Civil-war fiction: Heroic words

Thu, 01/22/2015 - 15:23

Neverhome. By Laird Hunt. Little Brown; 256 pages; $26. Chatto & Windus; £12.99. Buy from Amazon.com, Amazon.co.ukONE remarkable feature of contemporary American literature is the way that the civil war, over now for 150 years, still has the power to inspire highly original fiction: think of recent prize-winners such as “March” by Geraldine Brooks, Charles Frazier’s “Cold Mountain” and “Oldest Living Confederate Widow Tells All” by Allan Gurganus. Now comes “Neverhome”, Laird Hunt’s seventh work of fiction and his first novel to be published in Britain. It arrives with a long list of plaudits from luminaries including Paul Auster, Kevin Powers and Michael Ondaatje.An Odyssean tale about going off to war, “Neverhome” introduces the unforgettable Ash Thompson, known as Gallant Ash, a tree-climbing sharpshooter with very definite views. As Ash steps across the state border from Indiana into Ohio, the would-be fighter falls in with a band of boys on the lookout for recruiting stations. “After they had cracked on my teeth and whistled at my thick fingers and had me scrape my thumb callouses across the wood tabletop, they gave...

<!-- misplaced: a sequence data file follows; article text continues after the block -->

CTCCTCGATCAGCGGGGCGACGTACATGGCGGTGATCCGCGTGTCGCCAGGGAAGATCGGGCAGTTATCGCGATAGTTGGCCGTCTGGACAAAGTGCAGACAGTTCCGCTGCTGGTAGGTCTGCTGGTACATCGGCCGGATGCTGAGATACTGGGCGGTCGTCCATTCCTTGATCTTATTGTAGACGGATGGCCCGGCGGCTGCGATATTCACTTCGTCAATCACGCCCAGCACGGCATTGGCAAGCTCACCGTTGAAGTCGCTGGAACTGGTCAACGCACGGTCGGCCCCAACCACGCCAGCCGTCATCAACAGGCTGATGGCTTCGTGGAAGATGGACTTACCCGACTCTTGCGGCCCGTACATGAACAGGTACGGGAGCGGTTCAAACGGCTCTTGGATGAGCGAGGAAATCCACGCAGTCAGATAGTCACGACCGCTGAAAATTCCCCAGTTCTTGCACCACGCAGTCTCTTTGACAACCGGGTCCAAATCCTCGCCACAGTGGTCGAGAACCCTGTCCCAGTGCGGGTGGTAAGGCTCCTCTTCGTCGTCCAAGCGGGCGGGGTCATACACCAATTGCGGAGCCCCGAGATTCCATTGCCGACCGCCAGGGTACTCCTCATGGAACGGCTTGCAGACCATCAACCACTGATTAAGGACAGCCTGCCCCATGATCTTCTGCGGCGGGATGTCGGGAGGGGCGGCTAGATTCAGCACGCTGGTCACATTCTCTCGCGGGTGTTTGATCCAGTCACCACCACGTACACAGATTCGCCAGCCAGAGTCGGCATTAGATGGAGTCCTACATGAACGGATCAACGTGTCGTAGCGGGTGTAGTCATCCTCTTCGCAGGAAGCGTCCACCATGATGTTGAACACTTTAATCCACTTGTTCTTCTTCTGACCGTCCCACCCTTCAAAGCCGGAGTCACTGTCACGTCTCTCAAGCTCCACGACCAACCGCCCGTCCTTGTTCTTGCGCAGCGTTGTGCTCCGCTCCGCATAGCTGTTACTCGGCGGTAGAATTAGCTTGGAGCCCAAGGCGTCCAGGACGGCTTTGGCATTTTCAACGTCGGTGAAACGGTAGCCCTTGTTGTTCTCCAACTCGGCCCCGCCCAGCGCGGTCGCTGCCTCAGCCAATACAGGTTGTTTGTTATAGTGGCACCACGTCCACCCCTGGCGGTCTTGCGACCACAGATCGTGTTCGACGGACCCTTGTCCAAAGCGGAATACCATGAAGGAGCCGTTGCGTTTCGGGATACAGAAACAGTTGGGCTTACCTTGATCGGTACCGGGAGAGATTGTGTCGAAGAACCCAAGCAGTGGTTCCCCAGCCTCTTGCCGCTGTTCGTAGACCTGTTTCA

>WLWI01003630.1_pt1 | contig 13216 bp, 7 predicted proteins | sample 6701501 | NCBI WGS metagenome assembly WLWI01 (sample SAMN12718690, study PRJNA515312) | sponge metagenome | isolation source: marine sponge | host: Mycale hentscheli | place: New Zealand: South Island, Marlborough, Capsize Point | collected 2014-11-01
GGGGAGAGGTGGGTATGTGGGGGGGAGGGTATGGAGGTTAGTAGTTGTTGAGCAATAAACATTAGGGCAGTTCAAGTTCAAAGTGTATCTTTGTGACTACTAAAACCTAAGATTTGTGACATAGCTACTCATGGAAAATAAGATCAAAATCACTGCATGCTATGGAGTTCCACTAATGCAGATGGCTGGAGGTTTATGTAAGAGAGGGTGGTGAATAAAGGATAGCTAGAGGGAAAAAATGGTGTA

African refugees: Finding his feet

Thu, 01/22/2015 - 15:23

A Man of Good Hope: By Jonny Steinberg. Knopf; 336 pages; $26.95. Jonathan Cape; £18.99. Buy from Amazon.com, Amazon.co.ukIN MAY 2008 frenzy gripped many of South Africa’s townships and shanty towns. Their residents—poor, black and unemployed—turned on those even closer to the margins of society than themselves: black immigrants from elsewhere in Africa. In the days that followed more than 60 people were killed and tens of thousands were driven from their homes. Among those displaced were hundreds of Somali immigrants, many of whom earned their living running small convenience stores (known as spaza shops) from shacks.One was Asad Abdullahi, who had fled Somalia as an eight-year-old boy before making his way via Kenya, Ethiopia and several other stops in between to a field of shacks near Cape Town. He made the perilous journey south, drawn by the dream of living in a country governed by Nelson Mandela, where the police could not capriciously lock people up and where those thought to be dissidents did not simply disappear. Yet Mr Abdullahi’s attempts to start a new life in South Africa were repeatedly...